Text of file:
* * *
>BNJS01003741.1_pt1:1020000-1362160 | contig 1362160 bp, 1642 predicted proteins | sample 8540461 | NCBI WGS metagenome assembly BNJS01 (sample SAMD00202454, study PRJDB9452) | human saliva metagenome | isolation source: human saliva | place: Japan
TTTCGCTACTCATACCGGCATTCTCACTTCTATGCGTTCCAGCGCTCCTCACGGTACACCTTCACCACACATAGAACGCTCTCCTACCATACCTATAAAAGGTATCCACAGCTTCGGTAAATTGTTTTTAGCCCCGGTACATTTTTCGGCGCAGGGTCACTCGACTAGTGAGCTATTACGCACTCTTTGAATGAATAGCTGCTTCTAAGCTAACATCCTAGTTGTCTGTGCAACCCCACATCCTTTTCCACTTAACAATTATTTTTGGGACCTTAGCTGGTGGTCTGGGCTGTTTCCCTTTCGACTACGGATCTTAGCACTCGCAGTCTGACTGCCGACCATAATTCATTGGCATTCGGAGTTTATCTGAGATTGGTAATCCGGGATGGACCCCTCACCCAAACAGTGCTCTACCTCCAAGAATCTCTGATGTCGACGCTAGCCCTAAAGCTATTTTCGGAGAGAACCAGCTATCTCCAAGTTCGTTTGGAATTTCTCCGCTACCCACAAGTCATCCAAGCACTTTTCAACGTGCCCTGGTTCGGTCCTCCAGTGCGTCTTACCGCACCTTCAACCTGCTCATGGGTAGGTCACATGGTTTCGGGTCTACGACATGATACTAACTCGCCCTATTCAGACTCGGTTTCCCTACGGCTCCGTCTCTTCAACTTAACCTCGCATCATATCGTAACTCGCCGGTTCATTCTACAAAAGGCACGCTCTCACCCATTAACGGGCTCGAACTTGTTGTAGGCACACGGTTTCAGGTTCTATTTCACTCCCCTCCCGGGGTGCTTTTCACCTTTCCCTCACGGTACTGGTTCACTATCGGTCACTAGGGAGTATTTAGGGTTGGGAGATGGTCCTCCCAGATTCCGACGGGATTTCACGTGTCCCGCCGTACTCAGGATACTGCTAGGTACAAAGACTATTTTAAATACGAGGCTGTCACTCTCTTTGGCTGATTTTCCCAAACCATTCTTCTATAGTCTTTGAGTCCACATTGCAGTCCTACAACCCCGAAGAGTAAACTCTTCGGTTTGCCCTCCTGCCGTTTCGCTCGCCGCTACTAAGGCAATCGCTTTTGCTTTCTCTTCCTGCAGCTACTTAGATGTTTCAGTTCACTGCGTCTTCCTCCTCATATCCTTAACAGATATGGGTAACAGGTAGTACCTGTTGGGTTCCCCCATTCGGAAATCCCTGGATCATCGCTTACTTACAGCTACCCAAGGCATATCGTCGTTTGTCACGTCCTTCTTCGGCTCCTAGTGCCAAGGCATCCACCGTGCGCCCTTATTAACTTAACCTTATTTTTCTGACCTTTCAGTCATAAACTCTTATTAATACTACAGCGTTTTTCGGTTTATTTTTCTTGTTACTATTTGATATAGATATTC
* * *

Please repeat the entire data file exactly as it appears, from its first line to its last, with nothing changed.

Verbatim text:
>BNJS01003741.1_pt1:1020000-1362160 | contig 1362160 bp, 1642 predicted proteins | sample 8540461 | NCBI WGS metagenome assembly BNJS01 (sample SAMD00202454, study PRJDB9452) | human saliva metagenome | isolation source: human saliva | place: Japan
TTTCGCTACTCATACCGGCATTCTCACTTCTATGCGTTCCAGCGCTCCTCACGGTACACCTTCACCACACATAGAACGCTCTCCTACCATACCTATAAAAGGTATCCACAGCTTCGGTAAATTGTTTTTAGCCCCGGTACATTTTTCGGCGCAGGGTCACTCGACTAGTGAGCTATTACGCACTCTTTGAATGAATAGCTGCTTCTAAGCTAACATCCTAGTTGTCTGTGCAACCCCACATCCTTTTCCACTTAACAATTATTTTTGGGACCTTAGCTGGTGGTCTGGGCTGTTTCCCTTTCGACTACGGATCTTAGCACTCGCAGTCTGACTGCCGACCATAATTCATTGGCATTCGGAGTTTATCTGAGATTGGTAATCCGGGATGGACCCCTCACCCAAACAGTGCTCTACCTCCAAGAATCTCTGATGTCGACGCTAGCCCTAAAGCTATTTTCGGAGAGAACCAGCTATCTCCAAGTTCGTTTGGAATTTCTCCGCTACCCACAAGTCATCCAAGCACTTTTCAACGTGCCCTGGTTCGGTCCTCCAGTGCGTCTTACCGCACCTTCAACCTGCTCATGGGTAGGTCACATGGTTTCGGGTCTACGACATGATACTAACTCGCCCTATTCAGACTCGGTTTCCCTACGGCTCCGTCTCTTCAACTTAACCTCGCATCATATCGTAACTCGCCGGTTCATTCTACAAAAGGCACGCTCTCACCCATTAACGGGCTCGAACTTGTTGTAGGCACACGGTTTCAGGTTCTATTTCACTCCCCTCCCGGGGTGCTTTTCACCTTTCCCTCACGGTACTGGTTCACTATCGGTCACTAGGGAGTATTTAGGGTTGGGAGATGGTCCTCCCAGATTCCGACGGGATTTCACGTGTCCCGCCGTACTCAGGATACTGCTAGGTACAAAGACTATTTTAAATACGAGGCTGTCACTCTCTTTGGCTGATTTTCCCAAACCATTCTTCTATAGTCTTTGAGTCCACATTGCAGTCCTACAACCCCGAAGAGTAAACTCTTCGGTTTGCCCTCCTGCCGTTTCGCTCGCCGCTACTAAGGCAATCGCTTTTGCTTTCTCTTCCTGCAGCTACTTAGATGTTTCAGTTCACTGCGTCTTCCTCCTCATATCCTTAACAGATATGGGTAACAGGTAGTACCTGTTGGGTTCCCCCATTCGGAAATCCCTGGATCATCGCTTACTTACAGCTACCCAAGGCATATCGTCGTTTGTCACGTCCTTCTTCGGCTCCTAGTGCCAAGGCATCCACCGTGCGCCCTTATTAACTTAACCTTATTTTTCTGACCTTTCAGTCATAAACTCTTATTAATACTACAGCGTTTTTCGGTTTATTTTTCTTGTTACTATTTGATATAGATATTC